Did Andrew Little entertain hundreds of kids’ stupid bullshit for nothing?

The former leader fears yes.

The former leader fears yes.

Former Labour leader but still a massive fixture in our election coverage for budgeting and scheduling reasons Andrew Little, has opened up about his resignation today, saying he’s primarily concerned that he may have entertained the “trivial bullshit” of hundreds of children for absolutely nothing.

Asked what his biggest regret as Labour leader was, Little unequivocally said it was listening to children “yammer on” about their “totally uninteresting” days and show him “terrible drawings” of “short men.”

“Why did they keep telling them Mr. Little was coming?” he groaned. “I’ll never understand, just call me Andrew. It’ll save the crying when they find out I’m not small.”

Little was once assaulted with a pencil by a 5-year-old girl who was reportedly “incensed” that he wasn’t “the real Mr. Little.”

He is said to have cried in the hallway afterwards.

In one particularly humiliating incident at a Rotorua school, Little was forced to watch a child for five whole minutes as he drew his “favourite Pry Minster” Bill English.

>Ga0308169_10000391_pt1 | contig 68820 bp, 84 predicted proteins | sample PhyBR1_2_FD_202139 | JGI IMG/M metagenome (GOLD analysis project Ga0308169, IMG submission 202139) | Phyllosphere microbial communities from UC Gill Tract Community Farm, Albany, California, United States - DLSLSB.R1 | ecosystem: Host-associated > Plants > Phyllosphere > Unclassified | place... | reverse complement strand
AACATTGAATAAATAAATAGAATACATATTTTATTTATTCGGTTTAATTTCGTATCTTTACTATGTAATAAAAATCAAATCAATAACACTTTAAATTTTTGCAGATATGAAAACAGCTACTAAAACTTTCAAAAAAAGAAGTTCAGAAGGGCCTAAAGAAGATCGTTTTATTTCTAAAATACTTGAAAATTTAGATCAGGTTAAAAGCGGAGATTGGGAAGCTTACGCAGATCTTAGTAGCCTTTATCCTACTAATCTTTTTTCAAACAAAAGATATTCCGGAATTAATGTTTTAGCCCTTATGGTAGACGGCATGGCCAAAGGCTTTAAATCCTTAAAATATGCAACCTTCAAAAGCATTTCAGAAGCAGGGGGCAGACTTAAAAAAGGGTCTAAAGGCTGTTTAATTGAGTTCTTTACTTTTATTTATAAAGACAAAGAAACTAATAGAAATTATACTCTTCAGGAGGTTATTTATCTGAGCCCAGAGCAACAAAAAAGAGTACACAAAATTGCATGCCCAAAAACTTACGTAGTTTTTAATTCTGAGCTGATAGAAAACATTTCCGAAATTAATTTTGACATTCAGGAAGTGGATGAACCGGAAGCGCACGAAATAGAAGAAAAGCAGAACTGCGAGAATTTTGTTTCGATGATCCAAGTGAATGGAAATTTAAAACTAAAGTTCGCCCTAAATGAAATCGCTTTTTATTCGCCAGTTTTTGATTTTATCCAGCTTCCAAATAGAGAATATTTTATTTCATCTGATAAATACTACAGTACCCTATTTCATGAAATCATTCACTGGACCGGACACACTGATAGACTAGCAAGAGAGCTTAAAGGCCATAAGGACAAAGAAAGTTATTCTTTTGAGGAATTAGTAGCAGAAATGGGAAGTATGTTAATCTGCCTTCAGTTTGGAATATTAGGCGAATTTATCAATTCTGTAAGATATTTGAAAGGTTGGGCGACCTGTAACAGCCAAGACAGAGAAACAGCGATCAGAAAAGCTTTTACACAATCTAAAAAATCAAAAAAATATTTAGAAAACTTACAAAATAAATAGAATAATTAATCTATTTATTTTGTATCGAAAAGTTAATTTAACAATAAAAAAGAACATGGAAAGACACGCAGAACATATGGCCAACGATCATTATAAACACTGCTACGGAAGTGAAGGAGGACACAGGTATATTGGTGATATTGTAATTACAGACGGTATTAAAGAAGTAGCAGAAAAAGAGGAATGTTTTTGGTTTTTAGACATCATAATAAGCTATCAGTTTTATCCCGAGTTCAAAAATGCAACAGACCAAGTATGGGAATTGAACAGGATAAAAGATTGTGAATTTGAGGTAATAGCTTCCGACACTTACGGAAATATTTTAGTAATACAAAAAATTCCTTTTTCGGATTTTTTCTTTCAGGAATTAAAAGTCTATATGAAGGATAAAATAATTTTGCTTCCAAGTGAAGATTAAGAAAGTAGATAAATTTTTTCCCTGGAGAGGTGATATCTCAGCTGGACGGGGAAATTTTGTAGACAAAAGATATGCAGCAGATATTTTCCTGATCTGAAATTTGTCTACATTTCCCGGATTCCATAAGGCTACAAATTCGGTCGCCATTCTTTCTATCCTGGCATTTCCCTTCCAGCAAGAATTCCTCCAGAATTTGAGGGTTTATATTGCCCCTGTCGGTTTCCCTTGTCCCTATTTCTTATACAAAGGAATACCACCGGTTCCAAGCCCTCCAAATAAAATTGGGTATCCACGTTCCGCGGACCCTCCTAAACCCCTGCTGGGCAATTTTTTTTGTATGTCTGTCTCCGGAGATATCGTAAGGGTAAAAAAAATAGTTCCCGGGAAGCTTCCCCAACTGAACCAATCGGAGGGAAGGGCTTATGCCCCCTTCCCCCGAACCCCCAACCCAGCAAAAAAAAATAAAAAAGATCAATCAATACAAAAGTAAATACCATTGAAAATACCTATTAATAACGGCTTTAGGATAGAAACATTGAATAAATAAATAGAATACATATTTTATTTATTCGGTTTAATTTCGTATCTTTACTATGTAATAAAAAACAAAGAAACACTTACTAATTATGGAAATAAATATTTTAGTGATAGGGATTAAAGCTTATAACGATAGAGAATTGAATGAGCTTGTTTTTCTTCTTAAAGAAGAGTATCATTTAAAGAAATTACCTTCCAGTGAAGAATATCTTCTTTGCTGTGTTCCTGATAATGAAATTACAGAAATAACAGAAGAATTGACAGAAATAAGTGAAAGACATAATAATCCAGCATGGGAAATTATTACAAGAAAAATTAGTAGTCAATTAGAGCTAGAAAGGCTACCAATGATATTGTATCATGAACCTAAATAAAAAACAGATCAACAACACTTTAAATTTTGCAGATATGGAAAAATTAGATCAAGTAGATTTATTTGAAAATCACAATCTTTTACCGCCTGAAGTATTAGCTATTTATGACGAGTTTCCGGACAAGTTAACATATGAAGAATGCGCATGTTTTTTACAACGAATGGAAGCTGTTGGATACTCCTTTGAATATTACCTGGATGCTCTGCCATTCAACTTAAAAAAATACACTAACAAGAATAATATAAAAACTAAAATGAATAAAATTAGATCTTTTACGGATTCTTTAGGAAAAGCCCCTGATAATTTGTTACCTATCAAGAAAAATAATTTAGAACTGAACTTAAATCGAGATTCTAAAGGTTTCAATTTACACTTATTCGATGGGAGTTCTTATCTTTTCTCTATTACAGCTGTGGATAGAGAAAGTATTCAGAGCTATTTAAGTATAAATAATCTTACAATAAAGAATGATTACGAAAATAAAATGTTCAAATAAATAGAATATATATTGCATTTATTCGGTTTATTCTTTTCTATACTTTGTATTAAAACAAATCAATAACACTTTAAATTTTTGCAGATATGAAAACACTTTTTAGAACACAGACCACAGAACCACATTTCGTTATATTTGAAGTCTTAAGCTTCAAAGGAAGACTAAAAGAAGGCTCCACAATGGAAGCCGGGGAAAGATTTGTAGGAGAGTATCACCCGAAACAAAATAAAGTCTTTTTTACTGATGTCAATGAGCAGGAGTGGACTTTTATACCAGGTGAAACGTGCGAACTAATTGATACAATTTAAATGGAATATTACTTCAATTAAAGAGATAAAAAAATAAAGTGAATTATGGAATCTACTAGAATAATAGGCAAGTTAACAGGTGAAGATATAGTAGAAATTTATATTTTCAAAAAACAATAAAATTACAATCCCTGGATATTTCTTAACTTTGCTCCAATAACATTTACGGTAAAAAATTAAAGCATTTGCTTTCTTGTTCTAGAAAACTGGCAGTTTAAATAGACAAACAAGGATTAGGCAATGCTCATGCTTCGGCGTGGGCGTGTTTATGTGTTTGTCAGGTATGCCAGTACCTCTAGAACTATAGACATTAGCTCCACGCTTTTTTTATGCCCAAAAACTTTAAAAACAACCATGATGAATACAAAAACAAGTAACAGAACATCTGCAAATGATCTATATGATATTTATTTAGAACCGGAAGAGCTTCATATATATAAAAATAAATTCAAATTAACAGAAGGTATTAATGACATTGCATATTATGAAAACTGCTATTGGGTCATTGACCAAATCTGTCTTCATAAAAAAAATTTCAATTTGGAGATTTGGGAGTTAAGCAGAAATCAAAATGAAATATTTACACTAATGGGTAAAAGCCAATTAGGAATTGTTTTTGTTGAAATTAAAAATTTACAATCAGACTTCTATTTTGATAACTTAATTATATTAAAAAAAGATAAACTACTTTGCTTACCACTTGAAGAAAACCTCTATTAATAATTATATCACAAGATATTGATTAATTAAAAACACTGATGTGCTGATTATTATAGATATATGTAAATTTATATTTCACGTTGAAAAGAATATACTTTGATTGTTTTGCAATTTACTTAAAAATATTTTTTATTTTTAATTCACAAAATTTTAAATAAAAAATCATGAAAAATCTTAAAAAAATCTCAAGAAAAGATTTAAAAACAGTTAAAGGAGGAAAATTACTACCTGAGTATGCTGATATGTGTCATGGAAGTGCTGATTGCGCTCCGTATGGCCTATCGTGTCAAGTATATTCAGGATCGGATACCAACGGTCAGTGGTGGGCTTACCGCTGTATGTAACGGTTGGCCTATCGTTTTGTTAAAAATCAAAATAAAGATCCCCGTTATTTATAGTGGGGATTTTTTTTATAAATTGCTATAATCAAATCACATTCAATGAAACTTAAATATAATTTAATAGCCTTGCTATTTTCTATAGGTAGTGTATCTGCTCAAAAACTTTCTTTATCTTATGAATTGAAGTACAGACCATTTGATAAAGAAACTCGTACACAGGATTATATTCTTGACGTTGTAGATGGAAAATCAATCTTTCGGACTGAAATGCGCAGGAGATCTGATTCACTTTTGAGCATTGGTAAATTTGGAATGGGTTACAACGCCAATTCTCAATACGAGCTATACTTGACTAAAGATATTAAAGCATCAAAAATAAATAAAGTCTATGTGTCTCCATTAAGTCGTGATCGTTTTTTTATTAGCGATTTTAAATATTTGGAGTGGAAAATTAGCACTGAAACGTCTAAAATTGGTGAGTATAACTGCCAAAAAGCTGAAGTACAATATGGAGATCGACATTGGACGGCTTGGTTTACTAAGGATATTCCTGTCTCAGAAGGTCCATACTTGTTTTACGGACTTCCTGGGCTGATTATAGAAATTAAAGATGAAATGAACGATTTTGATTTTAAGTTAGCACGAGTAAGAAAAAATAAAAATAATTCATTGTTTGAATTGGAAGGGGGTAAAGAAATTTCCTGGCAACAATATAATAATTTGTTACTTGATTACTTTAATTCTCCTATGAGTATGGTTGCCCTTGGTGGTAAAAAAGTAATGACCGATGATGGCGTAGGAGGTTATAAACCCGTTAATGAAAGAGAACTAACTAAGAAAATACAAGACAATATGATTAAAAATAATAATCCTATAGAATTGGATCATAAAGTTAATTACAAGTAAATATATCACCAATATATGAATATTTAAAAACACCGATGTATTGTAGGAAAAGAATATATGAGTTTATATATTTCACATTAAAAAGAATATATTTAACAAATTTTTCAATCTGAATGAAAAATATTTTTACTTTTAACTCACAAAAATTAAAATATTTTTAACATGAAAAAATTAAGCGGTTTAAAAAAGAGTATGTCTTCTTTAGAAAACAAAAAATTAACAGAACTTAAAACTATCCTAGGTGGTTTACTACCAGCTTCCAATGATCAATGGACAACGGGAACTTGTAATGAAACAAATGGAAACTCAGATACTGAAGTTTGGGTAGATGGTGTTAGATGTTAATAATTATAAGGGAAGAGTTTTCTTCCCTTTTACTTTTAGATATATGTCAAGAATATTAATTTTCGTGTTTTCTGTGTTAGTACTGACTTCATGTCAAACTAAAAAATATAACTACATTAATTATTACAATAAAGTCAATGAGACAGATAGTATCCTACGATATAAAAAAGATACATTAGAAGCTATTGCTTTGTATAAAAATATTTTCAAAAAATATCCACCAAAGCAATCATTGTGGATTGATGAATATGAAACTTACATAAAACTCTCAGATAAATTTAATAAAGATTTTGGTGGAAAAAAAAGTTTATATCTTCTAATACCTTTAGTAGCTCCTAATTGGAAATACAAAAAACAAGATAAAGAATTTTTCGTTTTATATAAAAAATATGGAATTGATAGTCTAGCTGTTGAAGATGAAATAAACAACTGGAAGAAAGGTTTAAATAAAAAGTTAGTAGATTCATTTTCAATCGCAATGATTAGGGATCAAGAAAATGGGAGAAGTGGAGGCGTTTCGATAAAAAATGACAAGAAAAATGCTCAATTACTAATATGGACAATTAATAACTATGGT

“I think that was the day I yelled at my junior publicist,” he said. “Why the fuck are you sending me to these places? These children can’t even vote. Why do we even talk to kids? Can’t we just ignore them?”

Now he feels – having resigned the leadership – these traumatic experiences may have been for nothing

“They do stick with you,” he said. “In bed, at night, the kid who asked you where your hair went, the kid who got snot on your brand new suit, the kid who drew a picture of you shitting on a seagull – I mean why on earth you’d ever do that.

“But you tell yourself, this is just part of the process, these are the hard yards, this is what you have to do to be Prime Minister.

“Well…”

Asked if he felt it might have been a character-building or an enriching experience meeting the nation’s children, Little just shook his head and looked at the floor.

“No,” he said. “No.”

“Any of it? Any part of the leadership?”

There was silence, and he took another hit.